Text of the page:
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Laser Epithelial Keratomileusis (LASEK) is a simple technique based on the detachment of the epithelial flap by an alcohol solution prior to the application of laser energy, which resculpts the cornea. This hybrid procedure is an advanced form of PRK. With the dilute solution of alcohol and a lifting motion with a surgical spatula, the epithelial flap is gently detached, gathered and folded away from the laser ablation area.
At this point the treatment procedes as a traditional PRK. At the conclusion, the epithelial flap is repositioned over the cornea. The advantages of LASEK are that it may reduce post-surgical discomfort, lead to faster visual rehabilitation and reduce the incidence of corneal haze.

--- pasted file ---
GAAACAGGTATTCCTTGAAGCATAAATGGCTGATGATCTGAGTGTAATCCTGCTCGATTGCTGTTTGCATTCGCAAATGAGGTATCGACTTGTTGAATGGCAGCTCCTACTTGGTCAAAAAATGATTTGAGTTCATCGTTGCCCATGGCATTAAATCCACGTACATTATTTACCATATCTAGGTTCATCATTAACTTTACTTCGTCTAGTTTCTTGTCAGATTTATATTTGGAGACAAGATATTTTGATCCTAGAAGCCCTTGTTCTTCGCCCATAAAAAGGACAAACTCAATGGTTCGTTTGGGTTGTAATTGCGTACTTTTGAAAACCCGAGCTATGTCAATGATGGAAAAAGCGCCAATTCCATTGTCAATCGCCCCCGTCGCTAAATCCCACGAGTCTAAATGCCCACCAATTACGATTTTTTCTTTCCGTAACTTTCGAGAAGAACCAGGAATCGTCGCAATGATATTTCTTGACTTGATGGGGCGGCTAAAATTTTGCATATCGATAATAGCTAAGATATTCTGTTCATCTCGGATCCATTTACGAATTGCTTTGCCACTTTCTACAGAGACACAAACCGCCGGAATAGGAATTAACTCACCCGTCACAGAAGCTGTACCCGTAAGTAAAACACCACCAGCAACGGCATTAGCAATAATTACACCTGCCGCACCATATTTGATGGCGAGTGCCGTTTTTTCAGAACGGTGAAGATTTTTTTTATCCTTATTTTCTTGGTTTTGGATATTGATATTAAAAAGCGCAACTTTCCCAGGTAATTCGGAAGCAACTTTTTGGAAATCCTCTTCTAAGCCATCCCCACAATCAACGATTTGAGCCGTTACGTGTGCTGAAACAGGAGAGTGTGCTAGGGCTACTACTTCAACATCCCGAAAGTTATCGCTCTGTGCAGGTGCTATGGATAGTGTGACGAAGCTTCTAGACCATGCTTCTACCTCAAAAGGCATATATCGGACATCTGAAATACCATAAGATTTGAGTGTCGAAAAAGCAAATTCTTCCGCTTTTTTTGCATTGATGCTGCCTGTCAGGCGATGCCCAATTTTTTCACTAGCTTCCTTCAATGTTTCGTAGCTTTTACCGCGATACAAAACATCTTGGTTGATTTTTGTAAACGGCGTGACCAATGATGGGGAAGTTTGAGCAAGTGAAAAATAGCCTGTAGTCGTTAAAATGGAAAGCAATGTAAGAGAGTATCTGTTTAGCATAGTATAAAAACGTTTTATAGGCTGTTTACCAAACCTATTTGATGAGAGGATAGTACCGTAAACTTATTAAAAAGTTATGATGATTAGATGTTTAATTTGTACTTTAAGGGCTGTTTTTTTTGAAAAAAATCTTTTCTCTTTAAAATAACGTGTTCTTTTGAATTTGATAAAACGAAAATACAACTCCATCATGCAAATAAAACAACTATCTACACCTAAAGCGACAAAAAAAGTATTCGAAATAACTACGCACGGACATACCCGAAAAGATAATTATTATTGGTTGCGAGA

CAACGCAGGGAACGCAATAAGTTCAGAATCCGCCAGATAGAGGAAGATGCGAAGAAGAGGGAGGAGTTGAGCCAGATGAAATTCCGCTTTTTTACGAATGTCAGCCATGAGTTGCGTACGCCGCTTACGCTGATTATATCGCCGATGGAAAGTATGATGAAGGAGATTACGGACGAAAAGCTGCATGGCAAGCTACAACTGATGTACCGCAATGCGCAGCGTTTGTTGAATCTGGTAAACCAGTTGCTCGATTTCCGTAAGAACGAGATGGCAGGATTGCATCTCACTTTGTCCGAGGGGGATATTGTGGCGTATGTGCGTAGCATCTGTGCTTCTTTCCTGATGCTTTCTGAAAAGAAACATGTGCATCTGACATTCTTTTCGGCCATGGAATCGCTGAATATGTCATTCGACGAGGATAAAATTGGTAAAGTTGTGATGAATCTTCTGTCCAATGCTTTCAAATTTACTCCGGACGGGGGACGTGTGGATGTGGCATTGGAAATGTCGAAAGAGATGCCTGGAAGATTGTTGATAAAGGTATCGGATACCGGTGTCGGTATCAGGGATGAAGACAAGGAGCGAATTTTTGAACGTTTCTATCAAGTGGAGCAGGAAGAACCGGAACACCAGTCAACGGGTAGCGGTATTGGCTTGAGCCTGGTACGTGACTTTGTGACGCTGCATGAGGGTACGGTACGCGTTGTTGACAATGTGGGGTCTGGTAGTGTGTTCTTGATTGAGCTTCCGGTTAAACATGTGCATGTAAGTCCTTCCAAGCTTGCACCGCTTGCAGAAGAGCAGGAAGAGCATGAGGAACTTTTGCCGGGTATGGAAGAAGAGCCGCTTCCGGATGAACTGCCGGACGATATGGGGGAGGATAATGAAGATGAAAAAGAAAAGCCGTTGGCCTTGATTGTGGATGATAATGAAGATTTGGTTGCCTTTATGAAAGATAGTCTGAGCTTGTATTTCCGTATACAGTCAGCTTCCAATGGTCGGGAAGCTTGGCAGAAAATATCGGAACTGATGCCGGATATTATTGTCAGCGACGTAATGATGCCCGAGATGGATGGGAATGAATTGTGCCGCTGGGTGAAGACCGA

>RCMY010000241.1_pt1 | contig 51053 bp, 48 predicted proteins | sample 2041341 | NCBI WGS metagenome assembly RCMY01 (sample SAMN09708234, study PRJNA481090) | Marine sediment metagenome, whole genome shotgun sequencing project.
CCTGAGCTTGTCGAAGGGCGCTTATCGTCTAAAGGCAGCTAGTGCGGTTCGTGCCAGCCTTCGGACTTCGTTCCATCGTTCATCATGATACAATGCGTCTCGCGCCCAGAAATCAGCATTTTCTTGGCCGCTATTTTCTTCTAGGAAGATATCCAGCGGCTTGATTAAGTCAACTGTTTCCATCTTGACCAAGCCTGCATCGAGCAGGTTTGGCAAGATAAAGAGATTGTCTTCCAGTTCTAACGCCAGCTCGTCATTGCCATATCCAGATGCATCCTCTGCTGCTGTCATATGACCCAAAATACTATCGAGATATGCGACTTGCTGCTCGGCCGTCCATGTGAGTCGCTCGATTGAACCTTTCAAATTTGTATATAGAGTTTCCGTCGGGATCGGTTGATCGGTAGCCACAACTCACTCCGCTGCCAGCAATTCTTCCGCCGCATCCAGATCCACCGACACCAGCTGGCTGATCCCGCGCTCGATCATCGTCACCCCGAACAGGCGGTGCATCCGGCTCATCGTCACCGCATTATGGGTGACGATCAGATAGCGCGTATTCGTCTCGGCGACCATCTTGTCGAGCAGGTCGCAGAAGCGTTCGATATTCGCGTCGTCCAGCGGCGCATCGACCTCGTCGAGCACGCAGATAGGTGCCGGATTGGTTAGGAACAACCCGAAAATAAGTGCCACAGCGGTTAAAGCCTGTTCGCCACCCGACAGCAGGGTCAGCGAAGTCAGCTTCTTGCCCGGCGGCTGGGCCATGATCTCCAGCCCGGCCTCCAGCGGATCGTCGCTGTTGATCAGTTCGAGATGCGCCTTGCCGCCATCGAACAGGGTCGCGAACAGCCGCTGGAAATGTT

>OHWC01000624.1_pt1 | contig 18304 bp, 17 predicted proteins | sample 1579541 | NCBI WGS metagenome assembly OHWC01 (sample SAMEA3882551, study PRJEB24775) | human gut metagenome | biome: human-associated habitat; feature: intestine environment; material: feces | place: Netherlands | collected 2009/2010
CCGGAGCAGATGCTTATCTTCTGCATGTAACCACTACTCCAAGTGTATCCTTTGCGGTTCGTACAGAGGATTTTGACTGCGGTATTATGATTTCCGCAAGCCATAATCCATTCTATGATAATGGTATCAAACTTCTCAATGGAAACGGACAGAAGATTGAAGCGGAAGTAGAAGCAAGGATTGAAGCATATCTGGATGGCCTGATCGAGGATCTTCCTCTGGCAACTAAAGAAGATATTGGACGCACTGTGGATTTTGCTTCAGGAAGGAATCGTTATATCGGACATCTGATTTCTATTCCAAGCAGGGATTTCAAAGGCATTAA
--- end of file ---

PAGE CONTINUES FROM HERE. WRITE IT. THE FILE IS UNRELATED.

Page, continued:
Astigmatic Keratotomy (AK) is where one or two linear or arcuate incisions are made in the cornea to reduce or eliminate astigmatism. AK can be combined with other procedures (i.e., PRK or LASIK).
Conductive Keratoplasty (CK) involves the use of radio frequency energy applied to the cornea in a specific pattern to correct between .75 and 3.00 diopters of hyperopia (farsightednes). CK was approved by the FDA for the treatment of hyperopia in April 2002.
Edward E. Manche, M.D., then an FDA clinical investigator, performed the first CK procedure in the United States.
Intraocular Contact Lens (ICL) is a procedure where a permanent lens is placed into the eye to reduce and/or eliminate extreme levels of nearsightedness and farsightedness.